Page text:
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Time For a New Vehicle? Consider All of Your Options Before Donating Your Vehicle to Charity.

  • July 2019 | by Abbott Pratt & Associates

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    Have you been considering donating your vehicle to a local charity or to one that you have seen or heard about on? It’s important to note that donating a vehicle may not result in a big tax deduction — or any deduction at all.

    Trade in, sell or donate?

    Let’s say you’re buying a new car and want to get rid of your old one. For options you could trade in the vehicle to the dealer, sell it yourself or donate it to charity.

    If you donate, the tax deduction depends on whether you itemize and what the charity does with the vehicle. For cars worth more than $500, the deduction is the amount for which the charity actually sells the car.

    Because many charities wind up selling the cars they receive, your donation will probably be limited to the sale price.

    Furthermore, these sales are often at auction, or even salvage, and typically result in sales below the Kelley Blue Book value.

    To further complicate matters, you won’t know the amount of your deduction until the charity sells the car and reports the sale proceeds to you.

    There are instances where the charity uses the car in its operations or materially improves it before selling, and your deduction will be based on the car’s fair market value at the time of the donation.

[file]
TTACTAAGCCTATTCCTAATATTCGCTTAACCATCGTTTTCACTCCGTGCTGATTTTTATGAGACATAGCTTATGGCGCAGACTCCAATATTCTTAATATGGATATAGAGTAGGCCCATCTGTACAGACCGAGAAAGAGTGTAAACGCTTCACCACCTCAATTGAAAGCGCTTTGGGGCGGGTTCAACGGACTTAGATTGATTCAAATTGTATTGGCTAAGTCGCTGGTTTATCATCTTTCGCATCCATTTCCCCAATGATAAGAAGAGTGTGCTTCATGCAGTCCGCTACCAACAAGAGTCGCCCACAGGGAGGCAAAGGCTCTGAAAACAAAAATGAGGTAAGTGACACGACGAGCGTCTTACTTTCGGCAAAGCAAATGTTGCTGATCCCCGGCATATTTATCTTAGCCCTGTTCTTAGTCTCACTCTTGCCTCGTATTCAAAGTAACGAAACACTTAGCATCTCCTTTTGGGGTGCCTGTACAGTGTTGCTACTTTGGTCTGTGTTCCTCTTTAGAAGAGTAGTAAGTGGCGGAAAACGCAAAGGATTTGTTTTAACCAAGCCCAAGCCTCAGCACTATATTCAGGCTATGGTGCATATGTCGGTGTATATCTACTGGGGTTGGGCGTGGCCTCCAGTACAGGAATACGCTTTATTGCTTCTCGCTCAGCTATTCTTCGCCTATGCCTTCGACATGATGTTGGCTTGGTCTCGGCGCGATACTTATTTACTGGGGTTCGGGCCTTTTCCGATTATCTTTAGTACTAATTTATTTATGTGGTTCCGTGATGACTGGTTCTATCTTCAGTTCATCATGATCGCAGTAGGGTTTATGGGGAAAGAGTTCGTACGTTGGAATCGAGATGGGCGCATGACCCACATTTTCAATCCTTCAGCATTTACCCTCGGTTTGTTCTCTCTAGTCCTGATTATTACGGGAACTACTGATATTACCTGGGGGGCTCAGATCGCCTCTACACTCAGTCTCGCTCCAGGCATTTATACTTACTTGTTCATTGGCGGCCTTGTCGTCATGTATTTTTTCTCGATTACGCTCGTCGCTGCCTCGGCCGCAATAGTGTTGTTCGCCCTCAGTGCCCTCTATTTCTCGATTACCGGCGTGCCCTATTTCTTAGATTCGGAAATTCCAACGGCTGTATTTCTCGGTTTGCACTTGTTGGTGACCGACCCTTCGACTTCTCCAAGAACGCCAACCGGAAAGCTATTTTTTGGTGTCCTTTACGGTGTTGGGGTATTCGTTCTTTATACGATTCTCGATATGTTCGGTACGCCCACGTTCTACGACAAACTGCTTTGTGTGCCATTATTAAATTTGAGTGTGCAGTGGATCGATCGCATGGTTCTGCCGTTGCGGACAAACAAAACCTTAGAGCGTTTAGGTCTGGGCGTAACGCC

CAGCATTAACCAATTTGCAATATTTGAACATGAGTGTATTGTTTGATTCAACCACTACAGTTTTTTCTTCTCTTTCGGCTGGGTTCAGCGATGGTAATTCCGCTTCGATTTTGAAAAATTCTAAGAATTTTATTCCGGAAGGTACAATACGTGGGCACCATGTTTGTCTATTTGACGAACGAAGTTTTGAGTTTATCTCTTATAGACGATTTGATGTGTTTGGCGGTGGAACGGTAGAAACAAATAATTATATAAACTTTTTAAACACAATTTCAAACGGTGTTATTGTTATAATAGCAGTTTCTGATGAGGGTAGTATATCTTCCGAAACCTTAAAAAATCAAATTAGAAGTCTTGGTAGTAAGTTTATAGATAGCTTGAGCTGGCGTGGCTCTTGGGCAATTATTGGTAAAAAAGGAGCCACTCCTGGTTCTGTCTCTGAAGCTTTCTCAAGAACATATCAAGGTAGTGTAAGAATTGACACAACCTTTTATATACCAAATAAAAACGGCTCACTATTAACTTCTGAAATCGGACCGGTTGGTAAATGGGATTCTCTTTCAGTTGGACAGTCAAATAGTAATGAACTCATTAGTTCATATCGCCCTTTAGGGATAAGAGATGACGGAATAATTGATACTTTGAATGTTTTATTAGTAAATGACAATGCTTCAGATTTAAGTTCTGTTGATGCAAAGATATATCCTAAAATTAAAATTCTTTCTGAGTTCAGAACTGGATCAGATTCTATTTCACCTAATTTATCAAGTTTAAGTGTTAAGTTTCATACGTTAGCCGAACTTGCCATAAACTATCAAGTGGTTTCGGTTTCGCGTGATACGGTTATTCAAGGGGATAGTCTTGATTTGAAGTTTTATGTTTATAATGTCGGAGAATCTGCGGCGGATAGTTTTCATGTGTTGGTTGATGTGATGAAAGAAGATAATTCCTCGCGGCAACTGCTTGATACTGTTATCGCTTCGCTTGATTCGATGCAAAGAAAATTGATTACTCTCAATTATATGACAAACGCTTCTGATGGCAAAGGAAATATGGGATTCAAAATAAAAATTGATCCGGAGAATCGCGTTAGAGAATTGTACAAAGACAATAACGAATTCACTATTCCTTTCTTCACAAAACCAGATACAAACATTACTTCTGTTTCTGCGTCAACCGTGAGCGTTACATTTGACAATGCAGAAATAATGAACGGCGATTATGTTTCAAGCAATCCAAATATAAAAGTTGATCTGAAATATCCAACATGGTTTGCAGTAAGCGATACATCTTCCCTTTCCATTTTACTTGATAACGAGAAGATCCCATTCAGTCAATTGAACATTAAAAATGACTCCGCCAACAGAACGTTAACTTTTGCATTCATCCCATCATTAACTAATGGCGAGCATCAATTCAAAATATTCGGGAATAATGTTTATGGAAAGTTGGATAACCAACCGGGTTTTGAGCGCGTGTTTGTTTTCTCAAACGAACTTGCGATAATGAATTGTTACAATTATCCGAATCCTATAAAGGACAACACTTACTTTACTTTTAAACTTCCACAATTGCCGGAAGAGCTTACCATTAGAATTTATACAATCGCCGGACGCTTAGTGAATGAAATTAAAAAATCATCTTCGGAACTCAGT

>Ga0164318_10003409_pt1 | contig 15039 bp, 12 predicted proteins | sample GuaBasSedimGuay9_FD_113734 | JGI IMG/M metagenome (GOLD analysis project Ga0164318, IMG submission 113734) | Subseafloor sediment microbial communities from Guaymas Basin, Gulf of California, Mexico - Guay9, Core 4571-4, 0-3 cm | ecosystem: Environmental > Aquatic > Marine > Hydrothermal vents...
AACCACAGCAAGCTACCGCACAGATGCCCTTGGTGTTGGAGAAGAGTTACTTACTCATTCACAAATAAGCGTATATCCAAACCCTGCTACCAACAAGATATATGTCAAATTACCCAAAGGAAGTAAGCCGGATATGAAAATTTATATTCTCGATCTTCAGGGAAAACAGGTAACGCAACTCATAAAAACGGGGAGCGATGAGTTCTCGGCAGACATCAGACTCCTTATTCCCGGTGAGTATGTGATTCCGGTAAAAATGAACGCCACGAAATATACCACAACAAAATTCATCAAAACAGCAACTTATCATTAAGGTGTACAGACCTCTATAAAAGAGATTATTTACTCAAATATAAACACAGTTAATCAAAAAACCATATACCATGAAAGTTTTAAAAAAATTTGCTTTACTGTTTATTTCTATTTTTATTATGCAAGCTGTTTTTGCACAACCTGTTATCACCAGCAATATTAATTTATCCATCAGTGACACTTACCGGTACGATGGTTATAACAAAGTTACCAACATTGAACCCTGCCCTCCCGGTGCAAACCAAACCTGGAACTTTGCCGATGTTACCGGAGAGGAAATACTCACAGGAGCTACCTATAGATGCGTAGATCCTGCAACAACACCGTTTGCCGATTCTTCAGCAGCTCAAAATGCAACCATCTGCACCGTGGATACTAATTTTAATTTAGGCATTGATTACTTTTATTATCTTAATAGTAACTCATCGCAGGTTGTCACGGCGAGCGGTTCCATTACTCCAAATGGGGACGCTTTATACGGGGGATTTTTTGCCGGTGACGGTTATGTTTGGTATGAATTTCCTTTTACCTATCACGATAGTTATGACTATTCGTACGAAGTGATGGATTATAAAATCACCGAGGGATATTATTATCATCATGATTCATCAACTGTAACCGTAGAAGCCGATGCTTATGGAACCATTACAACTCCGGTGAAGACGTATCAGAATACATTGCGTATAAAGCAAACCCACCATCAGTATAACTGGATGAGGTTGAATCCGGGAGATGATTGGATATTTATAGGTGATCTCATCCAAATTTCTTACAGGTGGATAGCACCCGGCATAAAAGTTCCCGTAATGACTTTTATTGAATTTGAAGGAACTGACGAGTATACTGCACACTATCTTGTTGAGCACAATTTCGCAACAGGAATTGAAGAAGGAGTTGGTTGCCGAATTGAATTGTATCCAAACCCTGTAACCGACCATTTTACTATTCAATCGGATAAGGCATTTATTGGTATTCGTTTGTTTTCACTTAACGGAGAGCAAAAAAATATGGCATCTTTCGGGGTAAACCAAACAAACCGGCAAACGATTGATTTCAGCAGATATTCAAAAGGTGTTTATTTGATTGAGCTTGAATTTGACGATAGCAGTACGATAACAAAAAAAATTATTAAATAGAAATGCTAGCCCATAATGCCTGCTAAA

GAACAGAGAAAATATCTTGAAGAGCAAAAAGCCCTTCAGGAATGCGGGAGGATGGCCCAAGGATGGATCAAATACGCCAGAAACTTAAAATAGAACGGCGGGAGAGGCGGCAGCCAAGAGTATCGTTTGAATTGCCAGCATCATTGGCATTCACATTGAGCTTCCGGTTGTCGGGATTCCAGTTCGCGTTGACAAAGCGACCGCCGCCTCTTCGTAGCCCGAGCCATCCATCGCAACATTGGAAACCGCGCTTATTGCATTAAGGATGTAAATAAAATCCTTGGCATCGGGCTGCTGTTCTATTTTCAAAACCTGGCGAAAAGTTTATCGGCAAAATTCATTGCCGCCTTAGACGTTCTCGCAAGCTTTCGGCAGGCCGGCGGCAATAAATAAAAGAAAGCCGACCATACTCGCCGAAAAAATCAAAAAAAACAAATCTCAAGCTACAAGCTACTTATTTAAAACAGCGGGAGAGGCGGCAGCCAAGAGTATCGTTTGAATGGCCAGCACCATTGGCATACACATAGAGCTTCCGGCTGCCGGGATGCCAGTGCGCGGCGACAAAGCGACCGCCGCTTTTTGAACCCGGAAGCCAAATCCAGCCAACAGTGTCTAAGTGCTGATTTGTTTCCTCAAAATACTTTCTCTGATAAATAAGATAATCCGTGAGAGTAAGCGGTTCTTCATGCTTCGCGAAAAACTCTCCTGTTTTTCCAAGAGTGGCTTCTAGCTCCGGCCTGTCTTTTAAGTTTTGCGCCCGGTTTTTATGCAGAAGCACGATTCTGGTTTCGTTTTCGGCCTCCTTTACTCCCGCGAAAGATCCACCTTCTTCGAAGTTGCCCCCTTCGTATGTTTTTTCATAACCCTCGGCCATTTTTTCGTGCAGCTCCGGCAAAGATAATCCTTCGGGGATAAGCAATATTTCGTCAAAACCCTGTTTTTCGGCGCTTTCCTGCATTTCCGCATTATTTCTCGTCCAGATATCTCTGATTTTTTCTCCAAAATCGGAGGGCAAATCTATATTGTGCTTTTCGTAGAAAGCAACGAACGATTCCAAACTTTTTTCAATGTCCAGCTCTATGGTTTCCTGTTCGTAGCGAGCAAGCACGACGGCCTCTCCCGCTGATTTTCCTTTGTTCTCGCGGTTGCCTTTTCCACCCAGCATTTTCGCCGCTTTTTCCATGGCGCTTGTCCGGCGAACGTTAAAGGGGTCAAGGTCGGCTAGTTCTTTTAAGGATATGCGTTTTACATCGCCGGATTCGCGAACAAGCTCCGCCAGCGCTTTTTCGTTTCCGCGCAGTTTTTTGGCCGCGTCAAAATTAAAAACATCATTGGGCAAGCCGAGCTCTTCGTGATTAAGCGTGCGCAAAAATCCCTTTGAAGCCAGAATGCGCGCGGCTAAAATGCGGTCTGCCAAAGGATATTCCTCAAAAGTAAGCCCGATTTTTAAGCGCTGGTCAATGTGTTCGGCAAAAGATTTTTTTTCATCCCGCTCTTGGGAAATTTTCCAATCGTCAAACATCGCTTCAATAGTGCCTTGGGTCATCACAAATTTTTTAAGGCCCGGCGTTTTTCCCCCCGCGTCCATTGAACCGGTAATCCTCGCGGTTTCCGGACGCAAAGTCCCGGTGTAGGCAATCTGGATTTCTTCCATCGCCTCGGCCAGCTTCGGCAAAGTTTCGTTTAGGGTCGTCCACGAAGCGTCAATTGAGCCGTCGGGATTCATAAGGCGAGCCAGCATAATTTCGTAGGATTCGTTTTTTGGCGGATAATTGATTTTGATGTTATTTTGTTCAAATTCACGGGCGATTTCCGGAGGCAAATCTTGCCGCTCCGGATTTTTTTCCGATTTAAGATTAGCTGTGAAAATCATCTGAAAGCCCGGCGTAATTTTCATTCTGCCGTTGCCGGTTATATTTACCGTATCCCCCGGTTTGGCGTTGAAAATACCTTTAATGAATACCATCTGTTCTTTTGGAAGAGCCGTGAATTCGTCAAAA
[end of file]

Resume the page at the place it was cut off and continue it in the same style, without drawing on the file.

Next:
So, the Charity sold the car for $1,000 – is that my deduction for taxes?

    Even if the Charity sells your car, you must itemize your deductions in order to claim on your tax return and receive any benefit. We have seen this year that under the new tax law, fewer people are itemizing because the law significantly increased the standard deduction amounts. So even if you donate a car to charity, you may not get any tax benefit, because you don’t have enough itemized deductions.

    Other items to consider

    If you do donate a vehicle and itemize, be careful to substantiate your deduction. Make sure the charity qualifies for tax deductions. If it sells the car, you’ll need a written acknowledgment from the organization with your name, tax ID number, vehicle ID number, gross proceeds of sale and other information. The charity should provide you with this acknowledgment within 30 days of the sale.

    If, instead, the charity uses (or materially improves) the car, the acknowledgment needs to certify the intended use (or improvement), along with other information. This acknowledgment should be provided within 30 days of the donation.

    Consider all factors

    Of course, a tax deduction isn’t the only reason for donating a vehicle to charity. You may want to support a worthwhile organization. Or you may like the convenience of having a charity pick up a car at your home on short notice. But if you’re donating in order to claim a tax deduction, make sure you understand all the ramifications.

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